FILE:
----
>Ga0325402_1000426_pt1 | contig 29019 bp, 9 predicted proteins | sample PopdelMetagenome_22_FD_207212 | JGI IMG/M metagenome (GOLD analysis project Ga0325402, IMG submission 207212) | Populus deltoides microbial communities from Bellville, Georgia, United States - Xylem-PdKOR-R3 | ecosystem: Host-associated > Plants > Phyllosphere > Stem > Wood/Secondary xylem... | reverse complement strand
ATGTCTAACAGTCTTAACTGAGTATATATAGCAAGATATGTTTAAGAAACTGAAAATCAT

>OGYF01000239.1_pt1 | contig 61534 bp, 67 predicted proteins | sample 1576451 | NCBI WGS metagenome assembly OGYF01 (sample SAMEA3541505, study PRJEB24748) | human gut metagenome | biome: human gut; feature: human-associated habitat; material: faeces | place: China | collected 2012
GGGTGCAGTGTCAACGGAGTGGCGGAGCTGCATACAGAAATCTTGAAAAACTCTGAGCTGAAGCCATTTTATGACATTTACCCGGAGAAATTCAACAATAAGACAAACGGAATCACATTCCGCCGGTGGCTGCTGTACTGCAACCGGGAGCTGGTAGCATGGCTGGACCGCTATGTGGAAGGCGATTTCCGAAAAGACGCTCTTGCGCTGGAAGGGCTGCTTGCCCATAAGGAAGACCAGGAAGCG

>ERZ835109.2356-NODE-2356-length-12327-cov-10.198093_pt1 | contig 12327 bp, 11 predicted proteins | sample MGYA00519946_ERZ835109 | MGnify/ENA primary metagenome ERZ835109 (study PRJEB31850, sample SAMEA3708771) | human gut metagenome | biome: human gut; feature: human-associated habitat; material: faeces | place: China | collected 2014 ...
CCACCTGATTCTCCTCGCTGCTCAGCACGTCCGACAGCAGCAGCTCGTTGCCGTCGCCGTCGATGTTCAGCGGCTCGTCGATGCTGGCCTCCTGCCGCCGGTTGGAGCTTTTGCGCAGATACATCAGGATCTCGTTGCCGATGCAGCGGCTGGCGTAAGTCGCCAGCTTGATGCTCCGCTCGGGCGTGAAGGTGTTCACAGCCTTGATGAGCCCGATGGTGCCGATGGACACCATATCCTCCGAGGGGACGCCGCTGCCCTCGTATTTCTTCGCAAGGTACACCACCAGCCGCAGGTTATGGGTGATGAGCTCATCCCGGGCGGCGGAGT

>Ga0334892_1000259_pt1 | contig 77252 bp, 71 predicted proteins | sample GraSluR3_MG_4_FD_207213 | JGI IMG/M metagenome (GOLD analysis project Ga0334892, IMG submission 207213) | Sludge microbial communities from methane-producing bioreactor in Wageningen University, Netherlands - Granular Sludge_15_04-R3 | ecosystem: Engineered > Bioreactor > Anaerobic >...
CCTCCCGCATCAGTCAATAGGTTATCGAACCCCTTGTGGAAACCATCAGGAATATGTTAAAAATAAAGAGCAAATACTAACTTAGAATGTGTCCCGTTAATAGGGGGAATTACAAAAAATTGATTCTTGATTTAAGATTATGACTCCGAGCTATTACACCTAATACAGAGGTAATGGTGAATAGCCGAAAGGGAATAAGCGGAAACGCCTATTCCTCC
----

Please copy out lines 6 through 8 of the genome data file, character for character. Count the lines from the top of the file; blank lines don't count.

CCACCTGATTCTCCTCGCTGCTCAGCACGTCCGACAGCAGCAGCTCGTTGCCGTCGCCGTCGATGTTCAGCGGCTCGTCGATGCTGGCCTCCTGCCGCCGGTTGGAGCTTTTGCGCAGATACATCAGGATCTCGTTGCCGATGCAGCGGCTGGCGTAAGTCGCCAGCTTGATGCTCCGCTCGGGCGTGAAGGTGTTCACAGCCTTGATGAGCCCGATGGTGCCGATGGACACCATATCCTCCGAGGGGACGCCGCTGCCCTCGTATTTCTTCGCAAGGTACACCACCAGCCGCAGGTTATGGGTGATGAGCTCATCCCGGGCGGCGGAGT

>Ga0334892_1000259_pt1 | contig 77252 bp, 71 predicted proteins | sample GraSluR3_MG_4_FD_207213 | JGI IMG/M metagenome (GOLD analysis project Ga0334892, IMG submission 207213) | Sludge microbial communities from methane-producing bioreactor in Wageningen University, Netherlands - Granular Sludge_15_04-R3 | ecosystem: Engineered > Bioreactor > Anaerobic >...
CCTCCCGCATCAGTCAATAGGTTATCGAACCCCTTGTGGAAACCATCAGGAATATGTTAAAAATAAAGAGCAAATACTAACTTAGAATGTGTCCCGTTAATAGGGGGAATTACAAAAAATTGATTCTTGATTTAAGATTATGACTCCGAGCTATTACACCTAATACAGAGGTAATGGTGAATAGCCGAAAGGGAATAAGCGGAAACGCCTATTCCTCC